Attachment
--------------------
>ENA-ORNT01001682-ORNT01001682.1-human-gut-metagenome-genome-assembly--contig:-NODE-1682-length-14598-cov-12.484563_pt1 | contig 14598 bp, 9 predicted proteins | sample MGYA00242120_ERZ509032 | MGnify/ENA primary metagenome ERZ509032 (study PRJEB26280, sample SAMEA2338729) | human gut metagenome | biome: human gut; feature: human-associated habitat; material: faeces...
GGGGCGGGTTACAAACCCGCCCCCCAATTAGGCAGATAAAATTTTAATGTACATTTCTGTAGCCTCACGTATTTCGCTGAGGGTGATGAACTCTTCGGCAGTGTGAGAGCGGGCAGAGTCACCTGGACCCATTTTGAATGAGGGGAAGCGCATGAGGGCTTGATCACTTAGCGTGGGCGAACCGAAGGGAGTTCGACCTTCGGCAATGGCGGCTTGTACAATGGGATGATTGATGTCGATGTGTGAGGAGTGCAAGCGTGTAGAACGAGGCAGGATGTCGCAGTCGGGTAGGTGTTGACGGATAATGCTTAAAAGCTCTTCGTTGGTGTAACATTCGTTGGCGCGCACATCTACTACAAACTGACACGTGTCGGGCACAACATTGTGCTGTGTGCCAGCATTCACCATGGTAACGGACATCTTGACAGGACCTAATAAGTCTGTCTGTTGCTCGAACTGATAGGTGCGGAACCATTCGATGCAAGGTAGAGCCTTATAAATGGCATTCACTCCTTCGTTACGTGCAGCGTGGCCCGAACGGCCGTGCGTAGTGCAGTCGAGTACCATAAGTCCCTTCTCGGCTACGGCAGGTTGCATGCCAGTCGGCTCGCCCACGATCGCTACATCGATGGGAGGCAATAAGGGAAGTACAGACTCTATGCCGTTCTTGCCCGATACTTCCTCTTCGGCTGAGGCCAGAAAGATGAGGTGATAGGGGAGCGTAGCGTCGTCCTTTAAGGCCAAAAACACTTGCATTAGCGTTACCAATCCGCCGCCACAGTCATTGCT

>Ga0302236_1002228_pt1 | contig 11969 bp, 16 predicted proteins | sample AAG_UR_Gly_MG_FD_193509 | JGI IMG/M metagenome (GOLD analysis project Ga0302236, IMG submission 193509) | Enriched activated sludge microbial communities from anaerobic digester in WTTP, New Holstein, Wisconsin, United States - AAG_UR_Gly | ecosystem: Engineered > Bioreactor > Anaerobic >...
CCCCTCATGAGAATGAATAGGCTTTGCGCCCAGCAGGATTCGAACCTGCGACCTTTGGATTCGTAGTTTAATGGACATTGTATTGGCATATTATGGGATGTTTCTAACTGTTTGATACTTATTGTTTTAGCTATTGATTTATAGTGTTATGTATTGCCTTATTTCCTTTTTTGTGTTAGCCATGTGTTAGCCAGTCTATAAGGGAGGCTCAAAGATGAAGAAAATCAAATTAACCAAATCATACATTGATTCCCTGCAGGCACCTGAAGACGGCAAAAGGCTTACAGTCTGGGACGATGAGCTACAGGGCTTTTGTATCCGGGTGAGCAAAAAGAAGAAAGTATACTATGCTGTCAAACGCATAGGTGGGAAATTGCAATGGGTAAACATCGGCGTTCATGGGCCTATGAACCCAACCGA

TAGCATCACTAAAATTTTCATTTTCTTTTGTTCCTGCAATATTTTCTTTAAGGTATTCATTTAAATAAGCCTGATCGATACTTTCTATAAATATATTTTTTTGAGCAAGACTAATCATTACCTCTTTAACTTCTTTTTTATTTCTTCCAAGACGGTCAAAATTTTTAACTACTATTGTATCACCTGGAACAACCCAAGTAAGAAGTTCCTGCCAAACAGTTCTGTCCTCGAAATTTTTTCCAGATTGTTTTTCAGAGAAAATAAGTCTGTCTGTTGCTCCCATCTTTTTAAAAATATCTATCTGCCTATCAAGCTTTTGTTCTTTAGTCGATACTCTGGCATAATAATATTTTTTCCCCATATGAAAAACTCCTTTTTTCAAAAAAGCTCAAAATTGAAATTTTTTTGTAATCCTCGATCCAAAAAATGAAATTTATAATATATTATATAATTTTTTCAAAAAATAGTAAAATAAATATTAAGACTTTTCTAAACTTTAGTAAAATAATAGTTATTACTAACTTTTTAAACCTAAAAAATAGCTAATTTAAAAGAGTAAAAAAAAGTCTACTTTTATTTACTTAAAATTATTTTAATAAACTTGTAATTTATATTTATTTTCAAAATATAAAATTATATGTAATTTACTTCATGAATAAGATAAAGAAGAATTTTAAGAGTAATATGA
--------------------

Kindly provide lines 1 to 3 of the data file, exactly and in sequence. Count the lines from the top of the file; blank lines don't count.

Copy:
>ENA-ORNT01001682-ORNT01001682.1-human-gut-metagenome-genome-assembly--contig:-NODE-1682-length-14598-cov-12.484563_pt1 | contig 14598 bp, 9 predicted proteins | sample MGYA00242120_ERZ509032 | MGnify/ENA primary metagenome ERZ509032 (study PRJEB26280, sample SAMEA2338729) | human gut metagenome | biome: human gut; feature: human-associated habitat; material: faeces...
GGGGCGGGTTACAAACCCGCCCCCCAATTAGGCAGATAAAATTTTAATGTACATTTCTGTAGCCTCACGTATTTCGCTGAGGGTGATGAACTCTTCGGCAGTGTGAGAGCGGGCAGAGTCACCTGGACCCATTTTGAATGAGGGGAAGCGCATGAGGGCTTGATCACTTAGCGTGGGCGAACCGAAGGGAGTTCGACCTTCGGCAATGGCGGCTTGTACAATGGGATGATTGATGTCGATGTGTGAGGAGTGCAAGCGTGTAGAACGAGGCAGGATGTCGCAGTCGGGTAGGTGTTGACGGATAATGCTTAAAAGCTCTTCGTTGGTGTAACATTCGTTGGCGCGCACATCTACTACAAACTGACACGTGTCGGGCACAACATTGTGCTGTGTGCCAGCATTCACCATGGTAACGGACATCTTGACAGGACCTAATAAGTCTGTCTGTTGCTCGAACTGATAGGTGCGGAACCATTCGATGCAAGGTAGAGCCTTATAAATGGCATTCACTCCTTCGTTACGTGCAGCGTGGCCCGAACGGCCGTGCGTAGTGCAGTCGAGTACCATAAGTCCCTTCTCGGCTACGGCAGGTTGCATGCCAGTCGGCTCGCCCACGATCGCTACATCGATGGGAGGCAATAAGGGAAGTACAGACTCTATGCCGTTCTTGCCCGATACTTCCTCTTCGGCTGAGGCCAGAAAGATGAGGTGATAGGGGAGCGTAGCGTCGTCCTTTAAGGCCAAAAACACTTGCATTAGCGTTACCAATCCGCCGCCACAGTCATTGCT

>Ga0302236_1002228_pt1 | contig 11969 bp, 16 predicted proteins | sample AAG_UR_Gly_MG_FD_193509 | JGI IMG/M metagenome (GOLD analysis project Ga0302236, IMG submission 193509) | Enriched activated sludge microbial communities from anaerobic digester in WTTP, New Holstein, Wisconsin, United States - AAG_UR_Gly | ecosystem: Engineered > Bioreactor > Anaerobic >...